As I pointed out in my last post, now may be the best time to shape up and tighten down all aspects of your HR programs, and particularly your approaches to retention and recruiting. In the days to come, agency HR is likely to face challenges on all fronts—from Congressional measures to limit the size of the government workforce to aggressive competition for talent from corporations emerging lean and hungry from the recession.
Our team at TMP Government has been wrestling with the implications of this long view, and we have identified several areas where your agency can get the most bang for the buck in holding steady amid the disruptions to come..
Let your workplace culture shine. Of course you want to attract the best and the brightest with your employer value proposition, but you should also make sure that the work environment you provide has comparable staying power with the top performers you already have on board. Don’t be naïve: other agencies, pressed by attrition and scarcity on the recruiting front, will be looking to poach not only your stars but your supporting players too. Take pains to keep all your valuable performers satisfied that your agency’s culture meets all their needs for support and personal development.
Fortify your employer brand. What’s the net recruiting value of making the top tiers in the Partnership for Public Service’s “Best Places to Work” ranking? It’s certainly high today, and will likely skyrocket amid tomorrow’s inter-agency competition for the best talent. Qualified students and other potential recruits who are inspired by the public service ideal are still out there, although admittedly not in the high numbers of a year or two ago. Ask yourself how well your agency stacks up against others as a potential employer in the eyes of an intelligent and discerning candidate. Then let a frank assessment of your existing brand guide you in a good faith effort to refine it—i.e., to make the reality of your workplace match the promise of your branding.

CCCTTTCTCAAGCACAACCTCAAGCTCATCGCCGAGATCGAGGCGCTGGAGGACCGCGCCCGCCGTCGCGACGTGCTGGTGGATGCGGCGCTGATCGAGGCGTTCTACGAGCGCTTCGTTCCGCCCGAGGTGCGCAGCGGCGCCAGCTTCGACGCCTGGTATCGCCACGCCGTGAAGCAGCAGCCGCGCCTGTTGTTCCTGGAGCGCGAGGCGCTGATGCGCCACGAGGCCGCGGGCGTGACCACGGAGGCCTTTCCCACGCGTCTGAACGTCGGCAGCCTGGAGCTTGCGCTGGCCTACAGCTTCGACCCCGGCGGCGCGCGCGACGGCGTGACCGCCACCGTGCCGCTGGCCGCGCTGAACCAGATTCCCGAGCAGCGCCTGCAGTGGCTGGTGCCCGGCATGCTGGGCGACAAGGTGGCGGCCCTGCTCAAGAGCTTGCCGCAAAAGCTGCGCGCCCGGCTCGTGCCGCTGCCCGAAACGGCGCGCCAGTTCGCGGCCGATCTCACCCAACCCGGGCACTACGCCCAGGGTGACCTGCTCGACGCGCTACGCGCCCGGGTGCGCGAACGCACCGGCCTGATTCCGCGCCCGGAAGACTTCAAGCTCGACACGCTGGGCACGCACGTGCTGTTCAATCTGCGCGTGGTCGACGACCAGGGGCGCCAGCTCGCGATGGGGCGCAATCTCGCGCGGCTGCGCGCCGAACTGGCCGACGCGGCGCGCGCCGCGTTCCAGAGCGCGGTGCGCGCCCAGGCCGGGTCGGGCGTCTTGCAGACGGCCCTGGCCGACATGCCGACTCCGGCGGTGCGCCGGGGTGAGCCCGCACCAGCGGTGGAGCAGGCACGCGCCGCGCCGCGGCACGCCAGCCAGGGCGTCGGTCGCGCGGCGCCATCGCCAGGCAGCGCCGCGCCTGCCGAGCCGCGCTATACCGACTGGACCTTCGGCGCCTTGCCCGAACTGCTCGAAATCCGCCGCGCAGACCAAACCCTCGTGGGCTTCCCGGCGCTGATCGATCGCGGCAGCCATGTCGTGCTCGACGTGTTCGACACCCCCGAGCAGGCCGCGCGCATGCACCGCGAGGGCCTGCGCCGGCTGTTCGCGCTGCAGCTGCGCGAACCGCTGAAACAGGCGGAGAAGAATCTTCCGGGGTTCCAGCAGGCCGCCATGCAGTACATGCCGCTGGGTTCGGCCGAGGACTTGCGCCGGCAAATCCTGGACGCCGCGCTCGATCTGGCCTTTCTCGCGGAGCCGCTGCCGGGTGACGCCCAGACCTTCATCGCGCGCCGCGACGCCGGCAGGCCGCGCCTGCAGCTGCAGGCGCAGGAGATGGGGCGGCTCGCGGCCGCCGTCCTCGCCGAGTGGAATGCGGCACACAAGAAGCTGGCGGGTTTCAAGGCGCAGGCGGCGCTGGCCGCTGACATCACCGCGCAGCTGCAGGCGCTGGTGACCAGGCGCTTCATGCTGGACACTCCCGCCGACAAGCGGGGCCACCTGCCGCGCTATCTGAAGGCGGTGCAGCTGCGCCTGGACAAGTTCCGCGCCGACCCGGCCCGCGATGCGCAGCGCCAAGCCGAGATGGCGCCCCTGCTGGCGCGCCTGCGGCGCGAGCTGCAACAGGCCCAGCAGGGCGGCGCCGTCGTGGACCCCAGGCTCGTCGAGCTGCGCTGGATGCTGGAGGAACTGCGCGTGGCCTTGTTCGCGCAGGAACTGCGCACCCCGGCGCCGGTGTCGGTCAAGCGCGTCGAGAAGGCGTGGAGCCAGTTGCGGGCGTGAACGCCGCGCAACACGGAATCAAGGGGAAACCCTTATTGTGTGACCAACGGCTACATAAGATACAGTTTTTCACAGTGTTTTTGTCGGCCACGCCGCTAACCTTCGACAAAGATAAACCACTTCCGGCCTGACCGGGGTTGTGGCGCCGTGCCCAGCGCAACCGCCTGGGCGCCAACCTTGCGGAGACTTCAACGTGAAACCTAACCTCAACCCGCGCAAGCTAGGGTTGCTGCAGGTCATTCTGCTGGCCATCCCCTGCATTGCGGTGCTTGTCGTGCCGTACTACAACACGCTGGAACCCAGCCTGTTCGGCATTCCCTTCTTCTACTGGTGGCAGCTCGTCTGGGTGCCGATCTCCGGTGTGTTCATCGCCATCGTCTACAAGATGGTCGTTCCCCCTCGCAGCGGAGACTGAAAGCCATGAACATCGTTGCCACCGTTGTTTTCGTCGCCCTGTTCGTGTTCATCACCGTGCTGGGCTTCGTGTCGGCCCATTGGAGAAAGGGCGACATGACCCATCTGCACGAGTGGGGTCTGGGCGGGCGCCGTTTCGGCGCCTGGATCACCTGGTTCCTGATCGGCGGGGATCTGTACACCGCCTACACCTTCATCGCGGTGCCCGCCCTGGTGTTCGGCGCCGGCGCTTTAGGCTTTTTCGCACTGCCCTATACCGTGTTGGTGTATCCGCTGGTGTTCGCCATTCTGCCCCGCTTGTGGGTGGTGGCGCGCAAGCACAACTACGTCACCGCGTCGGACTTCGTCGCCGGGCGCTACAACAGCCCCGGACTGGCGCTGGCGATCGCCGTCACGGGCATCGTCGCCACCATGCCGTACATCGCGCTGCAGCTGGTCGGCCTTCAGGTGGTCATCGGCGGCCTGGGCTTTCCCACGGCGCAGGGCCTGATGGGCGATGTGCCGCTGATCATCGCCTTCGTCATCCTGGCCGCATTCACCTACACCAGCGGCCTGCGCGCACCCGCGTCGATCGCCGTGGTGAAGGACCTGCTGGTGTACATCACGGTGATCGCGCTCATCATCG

In recruiting, engage the most promising individuals at the right moment. Although ‘targeting’ may sound a bit harsh, it’s exactly the right idea when it comes to identifying the segments of candidates most likely to advance your agency’s mission and at the same time thrive in your culture. Smart ‘audience’ research is the key to productive engagement; the more precision you achieve in this task, the more successful and cost effective you’ll be in engaging and on-boarding recruits likely to stick around for the long haul. Focus the same precision approach on choosing outreach events and media. Not all online and/or social sites will be equally productive for all agencies or for all circumstances. Study and refine your results on the fly. Don’t just shoot from the hip.
While you have time, spend it on supercharging the efficiency of your HR processes and systems. Chances are that the next few years will be marked by shrinking resources in government HR departments. The agency that can make the most of what it already has will have the advantage. Focus right now on getting your systems and processes up to snuff. Agencies that can bring successful candidates on board quickly will have an edge. Increased online communication and interactivity among recruiters—and among recruiters and interested candidates for that matter—will help the best HR departments keep a handle on recruiting quality individuals as fiscal and operating restraints tighten.
Not one of these countermeasures is in itself a solution to the challenges you face, but, implemented together, they should help you steer a straight course through the gale warnings on the horizon.